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Nurses at Dr Steevens’ Hospital

‘The Nurses of each ward to put the orders of the Physician and Surgeons carefully in execution. To go to the Second Surgeon for the medicines prescribed for the sick, and to administer them, at such times and in such manner, as she shall be directed. To keep her ward clean and to prepare and wash the rollers belonging to it. To assist in washing the large linen and bedding of her ward. To report from time to time to the Steward the diet and drink prescribed for the sick of her ward, and to carry such provisions from the Steward to the Cook, and to be under the direction of the Matron as to what the Matron is to look after.’

Duties of nurses in 1733, as outlined in Kirkpatrick,
History of Dr Steevens’ Hospital, p. 273.

Photograph of nurses in the north basement, c. 1924 (from Kirkpatrick’s History).

The nurses of Dr Steevens’ Hospital are shadowy figures in the history of the Dr Steevens’ Hospital, rarely mentioned in the Board Minutes by name. The earliest record we have of them comes in 1733, the year of the hospital’s foundation, when petitions from Katharine Stockdeile, Ursula Carter and Ann Doyley were read at a meeting of the Governors on 5 July 1733. All three were appointed as nurses on that day and were joined in the years up to 1748 by Margaret Sidgwick, Sara Carter, Rebecca Hazelton, Ann Rooney, Elenor Shreinton, Ann Seagrave, Elinor Beckiull and Sara Fryer. Soon after the opening of the hospital the Governors devolved control of the nurses to the Matron, Mrs Challoner, and, though theoretically the hiring and firing of nurses was to be under the control of the Surgeon and Physician, it was invariably the Matron who discharged this power.

Robert Thompson’s diary of his student days at Dr Steevens’ Hospital in the early nineteenth century reminds us that beyond their nursing duties they were also expected to act as servants to the resident pupils at the hospital.  In the early decades  of the hospital’s existence they were allotted a salary of £12 a year and lodgings in the hospital and this salary did not significantly increase over the years: in 1815 there were only nine nurses, each receiving £20 a year. Significantly, as Kirkpatrick (1924) recounts, of these nine only four were able to write their own names. By the mid nineteenth-century the general lack of education of the nurses was becoming a major source of concern for the Governors and in 1855 they decreed that from then on ‘Nurses and resident servants be free from the burden of families, and be able to read and write’ (the proviso concerning families was because some nurses had either tried to bring in their own daughters to replace them or had attempted to marry a male nurse and live on the premises). Eleven years later, in 1866, the Governors agreed to a plan of Richard Chevenix, Archbishop of Dublin, and his wife, to allow nurses from a newly-founded  nursing school at no 152 James’s Street, to attend to Madam Steevens’ ward  and number VII ward.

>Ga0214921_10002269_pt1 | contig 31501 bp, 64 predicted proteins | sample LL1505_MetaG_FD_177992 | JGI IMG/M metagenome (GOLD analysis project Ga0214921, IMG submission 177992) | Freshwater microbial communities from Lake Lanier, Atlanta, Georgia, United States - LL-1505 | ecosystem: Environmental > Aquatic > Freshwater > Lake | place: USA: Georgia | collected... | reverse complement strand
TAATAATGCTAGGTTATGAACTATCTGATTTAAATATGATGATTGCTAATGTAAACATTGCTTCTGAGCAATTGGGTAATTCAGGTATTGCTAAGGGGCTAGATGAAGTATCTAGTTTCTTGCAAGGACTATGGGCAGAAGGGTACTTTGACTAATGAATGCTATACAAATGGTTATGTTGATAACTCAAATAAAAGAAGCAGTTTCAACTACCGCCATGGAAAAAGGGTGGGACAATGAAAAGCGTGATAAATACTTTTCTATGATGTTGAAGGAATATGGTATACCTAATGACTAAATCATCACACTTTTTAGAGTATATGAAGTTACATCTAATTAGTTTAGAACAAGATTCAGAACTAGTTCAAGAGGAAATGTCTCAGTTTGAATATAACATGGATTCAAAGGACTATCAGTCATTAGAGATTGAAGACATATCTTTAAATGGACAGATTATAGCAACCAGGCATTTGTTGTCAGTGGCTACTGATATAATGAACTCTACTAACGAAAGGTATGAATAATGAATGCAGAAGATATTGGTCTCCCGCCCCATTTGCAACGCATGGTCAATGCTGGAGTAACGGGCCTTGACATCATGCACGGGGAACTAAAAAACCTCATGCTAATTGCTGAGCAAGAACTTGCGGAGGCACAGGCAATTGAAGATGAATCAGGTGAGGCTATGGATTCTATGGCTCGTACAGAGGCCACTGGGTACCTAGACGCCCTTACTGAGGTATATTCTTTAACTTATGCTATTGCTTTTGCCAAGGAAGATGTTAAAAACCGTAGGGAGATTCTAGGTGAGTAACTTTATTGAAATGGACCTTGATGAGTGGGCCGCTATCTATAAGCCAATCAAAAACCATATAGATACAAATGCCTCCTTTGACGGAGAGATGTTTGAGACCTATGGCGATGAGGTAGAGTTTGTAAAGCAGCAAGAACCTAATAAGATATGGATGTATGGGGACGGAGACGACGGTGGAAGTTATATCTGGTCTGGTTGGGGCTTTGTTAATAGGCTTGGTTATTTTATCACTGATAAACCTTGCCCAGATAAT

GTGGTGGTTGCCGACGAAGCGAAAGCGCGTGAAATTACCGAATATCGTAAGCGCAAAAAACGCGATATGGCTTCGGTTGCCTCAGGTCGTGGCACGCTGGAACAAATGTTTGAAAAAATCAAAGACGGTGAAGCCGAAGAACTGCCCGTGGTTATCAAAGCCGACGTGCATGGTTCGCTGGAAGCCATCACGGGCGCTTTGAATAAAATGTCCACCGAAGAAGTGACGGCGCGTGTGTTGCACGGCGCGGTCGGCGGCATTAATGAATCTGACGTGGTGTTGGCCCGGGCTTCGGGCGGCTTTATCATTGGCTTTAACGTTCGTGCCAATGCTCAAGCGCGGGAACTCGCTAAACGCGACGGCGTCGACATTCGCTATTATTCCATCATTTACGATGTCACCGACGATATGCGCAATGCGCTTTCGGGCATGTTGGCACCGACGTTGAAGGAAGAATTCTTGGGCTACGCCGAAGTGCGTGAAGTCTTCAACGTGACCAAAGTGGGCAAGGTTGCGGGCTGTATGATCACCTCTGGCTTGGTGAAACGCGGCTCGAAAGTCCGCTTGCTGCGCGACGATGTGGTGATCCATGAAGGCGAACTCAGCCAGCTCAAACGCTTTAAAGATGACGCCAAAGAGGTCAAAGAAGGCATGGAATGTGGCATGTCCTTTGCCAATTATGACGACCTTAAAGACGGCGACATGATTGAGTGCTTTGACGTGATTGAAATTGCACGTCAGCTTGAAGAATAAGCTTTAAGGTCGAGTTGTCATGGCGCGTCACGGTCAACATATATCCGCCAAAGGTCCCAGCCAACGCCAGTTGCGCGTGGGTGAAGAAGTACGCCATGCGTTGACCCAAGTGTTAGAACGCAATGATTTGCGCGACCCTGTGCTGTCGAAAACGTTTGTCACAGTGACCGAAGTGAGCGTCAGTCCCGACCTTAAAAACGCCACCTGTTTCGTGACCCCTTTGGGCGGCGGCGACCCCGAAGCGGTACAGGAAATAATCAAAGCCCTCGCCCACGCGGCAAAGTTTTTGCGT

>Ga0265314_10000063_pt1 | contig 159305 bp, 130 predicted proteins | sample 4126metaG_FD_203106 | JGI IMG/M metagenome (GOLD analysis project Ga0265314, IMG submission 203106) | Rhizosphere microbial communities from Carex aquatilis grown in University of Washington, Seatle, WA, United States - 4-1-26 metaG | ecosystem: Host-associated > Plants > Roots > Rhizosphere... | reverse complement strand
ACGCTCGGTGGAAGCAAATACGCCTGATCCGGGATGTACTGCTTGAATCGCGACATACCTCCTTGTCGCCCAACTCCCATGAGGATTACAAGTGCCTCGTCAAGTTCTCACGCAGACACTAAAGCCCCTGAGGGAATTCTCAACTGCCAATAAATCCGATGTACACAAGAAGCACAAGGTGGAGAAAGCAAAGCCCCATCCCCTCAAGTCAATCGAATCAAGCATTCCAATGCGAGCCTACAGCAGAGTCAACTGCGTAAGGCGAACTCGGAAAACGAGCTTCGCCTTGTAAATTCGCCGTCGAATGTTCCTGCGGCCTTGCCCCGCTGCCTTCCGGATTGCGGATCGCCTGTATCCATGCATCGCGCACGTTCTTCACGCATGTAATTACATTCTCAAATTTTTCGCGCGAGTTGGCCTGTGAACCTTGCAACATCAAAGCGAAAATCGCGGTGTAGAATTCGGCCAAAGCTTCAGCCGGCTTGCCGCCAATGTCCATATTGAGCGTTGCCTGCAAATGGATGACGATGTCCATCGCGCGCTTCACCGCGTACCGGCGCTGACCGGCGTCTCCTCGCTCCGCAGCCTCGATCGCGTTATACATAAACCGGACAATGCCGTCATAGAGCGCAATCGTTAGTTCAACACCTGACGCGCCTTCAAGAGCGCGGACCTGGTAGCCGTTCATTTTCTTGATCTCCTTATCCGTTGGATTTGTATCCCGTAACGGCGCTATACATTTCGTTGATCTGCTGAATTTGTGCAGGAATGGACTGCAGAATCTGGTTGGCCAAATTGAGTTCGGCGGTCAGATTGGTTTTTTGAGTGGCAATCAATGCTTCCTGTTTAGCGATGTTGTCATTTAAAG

Initially the plan seemed to work well but the Governors changed their minds, probably, as Kirkpatrick suggests, because they felt they were loosing control of the nursing staff. By 1878 the medical staff (and in particular Thomas Wrigley Grimshaw) were deeply concerned about the nurses’ lack of education and they brought out the Grimshaw report of 1878. This pointed in stark terms to the deficiencies of the nursing staff, and argued that the management structures dealing with nurses be significantly changed to introduce a superintendent of nurses who would henceforth be responsible for overseeing all nurses. This plan was put into effect thereby greatly improving the standard of nursing at the hospital. Kirkpatrick himself would play a vital role in developing nursing education at Dr Steevens’ Hospital in the early twentieth century.

Portrait of Alice Reeves.

Central to Kirkpatrick’s initiative was the appointment of Miss Alice Reeves (1874-1955) as Lady Superintendent in 1918. Miss Reeves had initially worked as a student nurse at the Adelaide Hospital in Dublin and continued to work there as a member of staff until 1908 when she was promoted to be Matron and Lady Superintendent of the Royal Victoria Eye and Ear Hospital. Ten years later she joined the staff of Dr Steevens’ Hospital in the same position and remained there as Matron for the next thirty years. This appointment proved to be of immense importance to Dr Steevens’ Hospital for Miss Reeves was a formidable lady and one of the leading nurses of her time: she would later be elected as President of the Matrons Association on a number of occasions and in 1926 became President of the National Council of Trained Nurses of Eire. As Kirkpatrick, in his article on her life in the RCPI, notes she had been ‘closely associated with the late Miss Margaret Huxley in drafting the scheme for the registration of Irish nurses, and for drawing up the curriculum to be adopted by recognised training schools.’ Both women had played a major role in the subsequent affiliation of the Irish Registered Nurses with the English Nursing Board. As Bryan (2009) recounts, Miss Reeves’ dedication to the cause of nursing received international acknowledged in 1949 when she became the first Irishwoman to receive the Florence Nightingale medal, awarded by the International Red Cross. She was one of a number of nurses at Dr Steevens’ hospital who received honours due to their work during the First World War.


Photograph of plaque to Ada Wood, courtesy of the Royal College of Physicians of Ireland.


Bryan, Deirdre (2009), ‘Reeves, Alice’, Dictionary of Irish Biography (Cambridge University Press).
Kirkpatrick, T. P. C. (1924; reprinted 2008) The History of Doctor Steevens’ Hospital Dublin, 1720-1920 (Dublin).
RCPI TPCK/4/1/2/32: Kirkpatrick article on Alice Reeves.
TCD 3508.

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